How To Teach A Young Kid To Play Chess

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My eight year old son has been asking me to teach him how to play chess for several months. I honestly avoided it because I worried that he was too young to learn, I did not want him to become frustrated with the game before he was able to memorize all the rules for how the pieces move and actually play.

Well, he couldn't take it anymore and yesterday (his first day of summer vacation) he cornered me and made me promise I was going to teach him.

I don't know about you, but when I have a really difficult problem to solve (not stuff like math or computers, I mean very difficult problems like this one) I just go to my wife for help. So she went online, searched, and came up with a winner.

This board game she found is called No Stress Chess. It is a variation of the regular chess game that is specifically designed so that people with absolutely no knowledge of the game can sit down and start playing right away, without having to learn any rules.

The game is played on a regular chess board, but the board that they provide is double sided. On one side the board indicates where the pieces go at the beginning of the game, while the other side is a plain board for players who already know the positions.

To play No Stress Chess all the pieces are positioned like in regular chess, except for the King and Queen Pawns, which are advanced one and two squares respectively, as indicated in the board hints.

Instead of moving pieces freely, players take turns in drawing cards from a 56 card deck. The card tells the player what piece to move. Printed on the card are the picture of the piece, the name, and a board diagram that shows how it moves.

The goal of the game is not to check mate the opponent's King but to capture it. This is a necessary change, since players do not have the freedom to move any piece that they wish so it may not be possible to escape a check.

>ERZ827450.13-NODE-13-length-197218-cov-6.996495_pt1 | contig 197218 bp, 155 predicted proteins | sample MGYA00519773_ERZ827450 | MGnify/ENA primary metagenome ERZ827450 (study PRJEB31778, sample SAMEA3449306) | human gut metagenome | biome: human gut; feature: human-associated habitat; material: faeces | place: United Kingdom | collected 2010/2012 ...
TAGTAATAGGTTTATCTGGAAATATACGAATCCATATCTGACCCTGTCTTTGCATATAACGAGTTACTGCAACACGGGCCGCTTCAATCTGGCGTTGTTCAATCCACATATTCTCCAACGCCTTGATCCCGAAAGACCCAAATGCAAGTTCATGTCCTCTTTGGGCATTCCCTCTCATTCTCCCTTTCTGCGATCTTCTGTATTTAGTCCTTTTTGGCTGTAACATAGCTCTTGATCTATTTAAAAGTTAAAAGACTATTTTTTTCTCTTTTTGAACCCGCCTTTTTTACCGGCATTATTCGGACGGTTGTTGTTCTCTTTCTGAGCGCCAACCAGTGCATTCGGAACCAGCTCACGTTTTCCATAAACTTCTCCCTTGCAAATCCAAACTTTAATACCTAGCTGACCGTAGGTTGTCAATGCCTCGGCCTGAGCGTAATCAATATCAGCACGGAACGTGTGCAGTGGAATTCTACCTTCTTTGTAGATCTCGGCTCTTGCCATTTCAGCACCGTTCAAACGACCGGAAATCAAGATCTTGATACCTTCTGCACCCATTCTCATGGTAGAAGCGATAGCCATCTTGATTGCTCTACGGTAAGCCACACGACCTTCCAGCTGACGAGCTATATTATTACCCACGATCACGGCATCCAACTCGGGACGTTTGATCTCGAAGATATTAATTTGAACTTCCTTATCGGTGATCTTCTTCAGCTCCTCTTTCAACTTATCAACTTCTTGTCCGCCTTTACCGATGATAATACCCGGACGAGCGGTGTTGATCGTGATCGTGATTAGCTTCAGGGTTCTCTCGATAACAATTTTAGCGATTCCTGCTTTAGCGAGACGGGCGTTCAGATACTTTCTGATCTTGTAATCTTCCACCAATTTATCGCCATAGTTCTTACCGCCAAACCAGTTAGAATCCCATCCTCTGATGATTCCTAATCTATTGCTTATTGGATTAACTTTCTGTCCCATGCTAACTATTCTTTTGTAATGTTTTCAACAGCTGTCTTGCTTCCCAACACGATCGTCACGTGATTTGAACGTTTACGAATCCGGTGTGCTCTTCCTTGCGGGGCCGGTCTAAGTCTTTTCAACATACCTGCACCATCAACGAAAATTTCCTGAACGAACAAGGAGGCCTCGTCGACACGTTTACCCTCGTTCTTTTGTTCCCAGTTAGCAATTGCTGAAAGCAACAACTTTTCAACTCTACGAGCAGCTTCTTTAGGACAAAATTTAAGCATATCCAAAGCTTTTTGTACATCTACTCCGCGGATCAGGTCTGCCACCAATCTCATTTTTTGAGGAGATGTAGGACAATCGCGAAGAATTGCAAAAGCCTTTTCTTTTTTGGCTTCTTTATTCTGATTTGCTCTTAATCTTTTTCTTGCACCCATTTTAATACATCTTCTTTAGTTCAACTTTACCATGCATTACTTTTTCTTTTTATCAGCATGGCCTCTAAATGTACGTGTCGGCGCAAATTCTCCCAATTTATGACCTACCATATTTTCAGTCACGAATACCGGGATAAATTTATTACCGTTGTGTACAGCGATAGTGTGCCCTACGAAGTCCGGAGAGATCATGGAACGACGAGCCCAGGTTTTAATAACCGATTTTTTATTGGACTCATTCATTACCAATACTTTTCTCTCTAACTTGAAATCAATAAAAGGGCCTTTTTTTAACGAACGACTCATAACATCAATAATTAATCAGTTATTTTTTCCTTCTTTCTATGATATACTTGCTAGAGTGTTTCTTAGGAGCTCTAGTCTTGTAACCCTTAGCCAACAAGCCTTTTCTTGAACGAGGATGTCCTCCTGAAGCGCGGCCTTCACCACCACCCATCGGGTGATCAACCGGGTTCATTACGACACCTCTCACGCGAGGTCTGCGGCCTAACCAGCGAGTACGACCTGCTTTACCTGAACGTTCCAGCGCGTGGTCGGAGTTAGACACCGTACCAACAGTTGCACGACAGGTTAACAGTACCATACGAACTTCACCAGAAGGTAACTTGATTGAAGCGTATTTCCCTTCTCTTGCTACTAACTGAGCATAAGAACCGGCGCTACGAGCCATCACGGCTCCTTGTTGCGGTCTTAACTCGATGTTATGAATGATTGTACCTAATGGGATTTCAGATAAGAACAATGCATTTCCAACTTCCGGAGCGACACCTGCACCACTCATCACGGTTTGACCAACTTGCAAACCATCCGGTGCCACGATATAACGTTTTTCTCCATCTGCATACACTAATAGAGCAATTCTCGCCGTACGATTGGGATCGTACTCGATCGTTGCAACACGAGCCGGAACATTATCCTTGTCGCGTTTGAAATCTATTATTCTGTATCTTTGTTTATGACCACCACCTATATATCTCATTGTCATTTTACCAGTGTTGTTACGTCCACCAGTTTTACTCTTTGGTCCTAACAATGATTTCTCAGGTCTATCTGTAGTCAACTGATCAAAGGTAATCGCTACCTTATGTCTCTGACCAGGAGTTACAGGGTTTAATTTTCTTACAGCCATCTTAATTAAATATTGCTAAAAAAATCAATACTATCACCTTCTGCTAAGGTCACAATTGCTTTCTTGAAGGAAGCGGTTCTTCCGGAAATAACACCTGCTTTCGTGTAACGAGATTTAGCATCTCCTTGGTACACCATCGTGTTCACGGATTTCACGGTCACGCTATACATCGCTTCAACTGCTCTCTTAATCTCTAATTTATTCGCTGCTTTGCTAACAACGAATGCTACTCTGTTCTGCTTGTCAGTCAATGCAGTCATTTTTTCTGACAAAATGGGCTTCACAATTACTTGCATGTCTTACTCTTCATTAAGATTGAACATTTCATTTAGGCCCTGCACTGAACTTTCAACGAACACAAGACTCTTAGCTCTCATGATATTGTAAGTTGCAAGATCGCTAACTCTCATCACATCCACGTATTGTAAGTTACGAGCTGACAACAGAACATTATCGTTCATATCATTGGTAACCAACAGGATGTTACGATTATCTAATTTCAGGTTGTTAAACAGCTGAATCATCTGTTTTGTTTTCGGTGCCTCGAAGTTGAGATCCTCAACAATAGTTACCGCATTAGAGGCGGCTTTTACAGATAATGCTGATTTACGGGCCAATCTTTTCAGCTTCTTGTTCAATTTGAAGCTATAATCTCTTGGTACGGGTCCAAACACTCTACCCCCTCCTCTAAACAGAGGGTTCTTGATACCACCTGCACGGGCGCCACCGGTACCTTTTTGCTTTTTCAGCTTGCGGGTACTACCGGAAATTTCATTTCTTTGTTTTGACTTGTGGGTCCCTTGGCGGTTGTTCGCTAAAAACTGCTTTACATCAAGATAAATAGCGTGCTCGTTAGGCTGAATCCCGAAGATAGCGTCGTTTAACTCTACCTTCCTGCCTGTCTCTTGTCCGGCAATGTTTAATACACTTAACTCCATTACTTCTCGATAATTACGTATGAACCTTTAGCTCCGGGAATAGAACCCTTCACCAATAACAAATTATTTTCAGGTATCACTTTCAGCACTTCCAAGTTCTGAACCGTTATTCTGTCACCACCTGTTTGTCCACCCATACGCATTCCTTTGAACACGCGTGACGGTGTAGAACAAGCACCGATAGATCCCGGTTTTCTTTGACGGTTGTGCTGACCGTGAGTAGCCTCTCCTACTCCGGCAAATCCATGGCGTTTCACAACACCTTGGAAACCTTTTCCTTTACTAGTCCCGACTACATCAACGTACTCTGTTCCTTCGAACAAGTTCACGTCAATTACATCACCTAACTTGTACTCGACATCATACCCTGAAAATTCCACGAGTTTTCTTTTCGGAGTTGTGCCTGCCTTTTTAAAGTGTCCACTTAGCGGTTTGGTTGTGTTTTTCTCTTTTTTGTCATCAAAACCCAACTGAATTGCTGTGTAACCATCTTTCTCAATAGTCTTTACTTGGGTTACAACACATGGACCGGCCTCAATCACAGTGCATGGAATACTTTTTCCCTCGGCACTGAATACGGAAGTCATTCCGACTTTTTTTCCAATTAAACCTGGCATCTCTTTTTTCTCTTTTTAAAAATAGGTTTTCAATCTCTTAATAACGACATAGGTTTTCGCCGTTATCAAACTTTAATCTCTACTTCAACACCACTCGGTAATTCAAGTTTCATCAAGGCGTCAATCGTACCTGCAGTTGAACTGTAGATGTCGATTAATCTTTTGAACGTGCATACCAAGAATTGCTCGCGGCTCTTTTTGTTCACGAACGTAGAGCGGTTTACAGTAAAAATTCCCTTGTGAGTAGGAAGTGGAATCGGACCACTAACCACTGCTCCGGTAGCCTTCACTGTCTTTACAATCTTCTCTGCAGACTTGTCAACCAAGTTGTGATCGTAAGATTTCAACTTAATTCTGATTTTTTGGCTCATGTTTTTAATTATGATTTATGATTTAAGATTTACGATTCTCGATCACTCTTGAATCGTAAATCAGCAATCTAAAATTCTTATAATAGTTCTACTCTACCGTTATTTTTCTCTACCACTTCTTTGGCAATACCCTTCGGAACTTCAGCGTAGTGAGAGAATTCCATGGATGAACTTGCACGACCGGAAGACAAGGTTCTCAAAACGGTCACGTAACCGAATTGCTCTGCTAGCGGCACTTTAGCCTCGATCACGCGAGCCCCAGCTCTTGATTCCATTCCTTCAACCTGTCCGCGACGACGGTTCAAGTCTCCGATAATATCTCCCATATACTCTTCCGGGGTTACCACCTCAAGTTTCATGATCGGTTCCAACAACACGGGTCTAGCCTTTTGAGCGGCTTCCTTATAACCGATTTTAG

Special moves like promotion, en passant capture and castling are not part of the game, the goal is to learn the basic moves first.

My son picked it up immediately. We played a couple of games yesterday and I helped him decide how to move, introducing basic strategy concepts. Since the game has a random component the chances of winning are more even, in fact the first game we played he won. After we played those two games he kept practicing for a while, drawing cards and moving the pieces for both sides.

Today he went to set up the board to play another game with me. Imagine my surprise when I see that he inadvertently put the clean board up, the one that does not have the position hints, and started setting up the pieces for both sides without even noticing that he had already memorized them. He even got the King and the Queen in the right places!

We played three or four games today, and by the last game he had already memorized how all the pieces move except the Pawn, which still confuses him a bit. It's not going to take long until we can drop the cards and start playing real chess.

Based on the progress my son has made in just two days, I'm completely sold on No Stress Chess. Best $15 I have spent in a very long time!


  • #1 Andrei Duma said

    It's nice that you want him to really like the game. It would have been easier (and cheaper, may I say) to simply squeeze the rules into his head, but in the long run, we would have got bored.

  • #2 Miguel Grinberg said

    @Andrei: sure, but knowing my boy's short attention span I know that would not have worked, he would have dropped out long before he could have played his first game. With this method we started playing right away.

  • #3 Al said

    I remember when I learned to play, as a kid, I had a game where each piece was a cardboard cut out, showing where the piece could move. Once I understood that we switched to the real, "grown up" pieces. ... I still think it's a good way to learn the basics (even if my play isn't much better now than when I was eight :-)

  • #4 Kobe Bryant is The Best said

    Chess is great, and you will love it if you will learn more about it. To improve at chess you need to study endgames, tactics and strategy. You can learn these from books. Once your son is already familiar with the rules of chess, let him solve easy chess tactic problems like pin,fork, 2 moves mate, 3 moves mate etc. Teach him basic endgame mates of two rook vs king, queen and king vs king, rook and king vs king. I suggest you buy chess tactics for champion book by polgar, so that you many tactics problem that your son can solve.

  • #5 Helen said

    There are 56 cards but could you tell me how many there are for each piece? I want to make a set of cards to teach me 7 year old using our own board

  • #6 Ruby @justdk said

    Nice blog. I like this amazing article and will share with my family groups. Thanks for posting!

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